Song of the Day #703: ‘Walking in Memphis’ – Marc Cohn

I base a lot of my posts on this blog around artists… theme weeks aimed at exploring the evolution of a career, stuff like that. I have mostly pulled from the bands and solo artists I like best, the ones whose new albums I rush out to buy on release day.

But sometimes it’s all about the song. Some songs I love even though I couldn’t care less what the performer did before or since. And I think because they came to me apart from a preexisting relationship they often end up all the more special. That is, the best songs by my favorite artists have to compete with all the other great songs by those artists, but a standalone track gets the pedestal all to itself.

A great example of one of these songs is Robbie Robertson’s ‘Broken Arrow.’ It’s a brilliant piece of work… and everything else Robertson ever did as a solo artist could be lost in a fire and I wouldn’t care a bit.

I don’t mean to diminish Marc Cohn by putting him in the same category, but I feel pretty much the same about his ‘Walking in Memphis.’ This is a superbly written and performed track. To be fair, I remember the rest of his self-titled debut album as awfully good, but I’ve long since lost the urge to ever hear it. But ‘Walking in Memphis’ is a keeper… the sort of song that feels like it was just waiting to be written.

Cohn, incidentally, was shot in the head in 2005 during a botched robbery attempt in Denver. He survived without serious injury.

Put on my blue suede shoes
And I boarded the plane
Touched down in the land of the Delta Blues
In the middle of the pouring rain
W.C. Handy — won’t you look down over me
Yeah I got a first class ticket
But I’m as blue as a boy can be

Then I’m walking in Memphis
Walking with my feet ten feet off of Beale
Walking in Memphis
But do I really feel the way I feel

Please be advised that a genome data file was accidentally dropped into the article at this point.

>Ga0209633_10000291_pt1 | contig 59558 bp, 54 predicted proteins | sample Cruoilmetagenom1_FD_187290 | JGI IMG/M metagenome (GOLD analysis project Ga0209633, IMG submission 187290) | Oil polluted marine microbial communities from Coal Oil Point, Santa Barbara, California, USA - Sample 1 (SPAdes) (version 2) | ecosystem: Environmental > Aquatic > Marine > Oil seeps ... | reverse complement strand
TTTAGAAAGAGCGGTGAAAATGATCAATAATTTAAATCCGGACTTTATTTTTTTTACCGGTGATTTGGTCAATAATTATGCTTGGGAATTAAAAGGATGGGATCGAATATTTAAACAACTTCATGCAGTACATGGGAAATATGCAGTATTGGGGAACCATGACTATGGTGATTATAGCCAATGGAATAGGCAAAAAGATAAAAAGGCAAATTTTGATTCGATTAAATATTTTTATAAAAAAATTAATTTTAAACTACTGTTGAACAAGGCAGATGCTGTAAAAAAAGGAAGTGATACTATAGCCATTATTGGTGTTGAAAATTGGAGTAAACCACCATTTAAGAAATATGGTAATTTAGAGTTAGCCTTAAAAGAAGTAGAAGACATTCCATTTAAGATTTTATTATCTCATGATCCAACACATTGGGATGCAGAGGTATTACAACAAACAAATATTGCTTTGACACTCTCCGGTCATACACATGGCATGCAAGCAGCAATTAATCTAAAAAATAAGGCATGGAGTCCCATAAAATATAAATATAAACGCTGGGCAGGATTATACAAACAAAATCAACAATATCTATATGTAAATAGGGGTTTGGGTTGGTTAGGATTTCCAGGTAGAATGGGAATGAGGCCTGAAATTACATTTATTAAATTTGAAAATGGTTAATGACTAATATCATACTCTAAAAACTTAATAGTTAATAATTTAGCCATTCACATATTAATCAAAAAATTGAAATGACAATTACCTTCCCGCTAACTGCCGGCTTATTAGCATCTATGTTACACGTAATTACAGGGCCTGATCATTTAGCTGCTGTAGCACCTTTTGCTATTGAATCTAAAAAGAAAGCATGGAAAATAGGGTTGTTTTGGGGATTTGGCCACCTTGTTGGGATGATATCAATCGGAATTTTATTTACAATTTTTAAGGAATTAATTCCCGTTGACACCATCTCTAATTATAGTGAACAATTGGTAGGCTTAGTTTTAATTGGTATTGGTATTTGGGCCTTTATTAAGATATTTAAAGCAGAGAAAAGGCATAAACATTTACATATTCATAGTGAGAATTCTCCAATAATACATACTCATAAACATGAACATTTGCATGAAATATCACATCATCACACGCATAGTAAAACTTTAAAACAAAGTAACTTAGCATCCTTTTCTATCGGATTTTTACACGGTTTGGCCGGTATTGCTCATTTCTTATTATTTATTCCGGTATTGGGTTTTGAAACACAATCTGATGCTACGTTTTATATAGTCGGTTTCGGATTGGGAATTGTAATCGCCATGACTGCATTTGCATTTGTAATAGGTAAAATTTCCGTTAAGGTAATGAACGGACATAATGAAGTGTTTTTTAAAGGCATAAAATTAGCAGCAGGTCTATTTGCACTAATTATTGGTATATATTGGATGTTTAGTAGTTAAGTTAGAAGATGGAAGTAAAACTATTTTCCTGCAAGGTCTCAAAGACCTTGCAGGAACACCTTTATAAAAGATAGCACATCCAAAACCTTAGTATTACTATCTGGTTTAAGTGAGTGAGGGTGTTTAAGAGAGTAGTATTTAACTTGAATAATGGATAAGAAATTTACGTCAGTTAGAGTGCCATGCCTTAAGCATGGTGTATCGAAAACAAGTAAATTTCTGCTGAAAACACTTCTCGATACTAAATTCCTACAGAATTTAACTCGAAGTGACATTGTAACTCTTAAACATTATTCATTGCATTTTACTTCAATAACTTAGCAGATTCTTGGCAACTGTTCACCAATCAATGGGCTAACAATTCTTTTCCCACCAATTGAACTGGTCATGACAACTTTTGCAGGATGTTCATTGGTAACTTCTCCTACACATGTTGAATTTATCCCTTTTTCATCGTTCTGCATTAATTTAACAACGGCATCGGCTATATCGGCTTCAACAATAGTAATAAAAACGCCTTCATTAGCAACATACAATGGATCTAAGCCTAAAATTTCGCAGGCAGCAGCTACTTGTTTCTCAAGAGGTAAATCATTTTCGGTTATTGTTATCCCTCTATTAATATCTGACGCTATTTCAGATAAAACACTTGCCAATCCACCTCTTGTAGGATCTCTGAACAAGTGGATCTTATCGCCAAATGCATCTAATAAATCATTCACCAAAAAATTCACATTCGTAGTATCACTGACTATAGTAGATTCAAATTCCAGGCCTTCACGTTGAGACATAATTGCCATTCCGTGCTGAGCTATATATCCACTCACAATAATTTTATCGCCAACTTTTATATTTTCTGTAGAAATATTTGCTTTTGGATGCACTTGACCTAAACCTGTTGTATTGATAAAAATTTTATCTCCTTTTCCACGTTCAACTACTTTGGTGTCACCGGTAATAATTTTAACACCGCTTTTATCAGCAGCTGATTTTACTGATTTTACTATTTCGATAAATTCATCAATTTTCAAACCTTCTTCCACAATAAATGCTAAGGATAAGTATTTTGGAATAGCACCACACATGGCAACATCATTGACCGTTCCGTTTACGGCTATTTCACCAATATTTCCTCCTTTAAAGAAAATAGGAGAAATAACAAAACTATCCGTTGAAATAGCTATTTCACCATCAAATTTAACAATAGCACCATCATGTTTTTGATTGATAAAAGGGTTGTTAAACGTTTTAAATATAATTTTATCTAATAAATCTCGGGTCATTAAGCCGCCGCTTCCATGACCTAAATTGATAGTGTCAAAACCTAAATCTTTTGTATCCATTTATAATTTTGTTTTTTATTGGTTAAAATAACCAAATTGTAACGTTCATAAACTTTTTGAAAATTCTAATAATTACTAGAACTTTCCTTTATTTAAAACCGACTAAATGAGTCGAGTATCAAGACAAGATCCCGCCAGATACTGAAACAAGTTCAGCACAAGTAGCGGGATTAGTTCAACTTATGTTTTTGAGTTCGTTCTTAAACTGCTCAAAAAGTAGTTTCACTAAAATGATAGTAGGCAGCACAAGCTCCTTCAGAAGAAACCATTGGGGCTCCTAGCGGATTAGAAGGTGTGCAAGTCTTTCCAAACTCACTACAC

Saw the ghost of Elvis
On Union Avenue
Followed him up to the gates of Graceland
Then I watched him walk right through
Now security they did not see him
They just hovered ’round his tomb
But there’s a pretty little thing
Waiting for the King
Down in the Jungle Room

They’ve got catfish on the table
They’ve got gospel in the air
And Reverend Green be glad to see you
When you haven’t got a prayer
But boy you’ve got a prayer in Memphis

Now Muriel plays piano
Every Friday at the Hollywood
And they brought me down to see her
And they asked me if I would —
Do a little number
And I sang with all my might
And she said —
“Tell me are you a Christian child?”
And I said “Ma’am I am tonight”

Put on my blue suede shoes
And I boarded the plane
Touched down in the land of the Delta Blues
In the middle of the pouring rain
Touched down in the land of the Delta Blues
In the middle of the pouring rain

5 thoughts on “Song of the Day #703: ‘Walking in Memphis’ – Marc Cohn

  1. Amy says:

    Incidentally?! That was shocking!!

    I know what you mean about such songs, and I agree that “Broken Arrow” is a perfect example (not to offend Robbie Robertson fans). Since I discovered “Walking in Memphis” at the same time I discovered Marc Cohn, when he was performing a free concert on a floating stage in Tampa, the weekend Dana was taking the bar exam there, I don’t put this song in quite that category. For me, Cohn is a sound, and today’s SOTD exemplifies that sound.

    However, I will say there were few moments I loved as much as driving through Memphis for the first time with this song on the stereo. We’d been playing it for the kids in anticipation of our arrival, so when we were actually standing in the jungle room in Graceland and looking at the statue of W.C. Handy on Beale street was quite wonderful. For the kids, it was as though the song had been written for our trip. But for us to finally see that there were concrete places and things connected to the words we’d been singing since July of 1992 was particularly amazing.

    I always loved the song, but, after walking in Memphis, I love it even more.

  2. Alex says:

    I really love this song. And while I did not have the same feeling walking in Memphis – probably because it was a business writers’ conference during the dreary, rainy season – I can hear this song on the radio and listen to it every time. The piano, voice and just the feel of the song are special.

  3. pegclifton says:

    This is a neat song, and I agree it must have been fun Amy for you and Dana to hear it with the kids while you were on vacation and visiting all those places in the song.

  4. Dana says:

    I love this song as well, and have affection for most of the album from which it comes. If you never heard Cohn’s second album, The Rainy Season, then I could understand relegating him to one song or one album status. But rainy Season is, for my money, a better and more mature album than the debut. Among many great songs, the emotional highlight may be the closer, “The Things We Handed Down.” one of the more touching songs from a father to his child.

  5. Amy says:

    This is one of my very favorite songs and certainly cemented my love for Marc Cohn.

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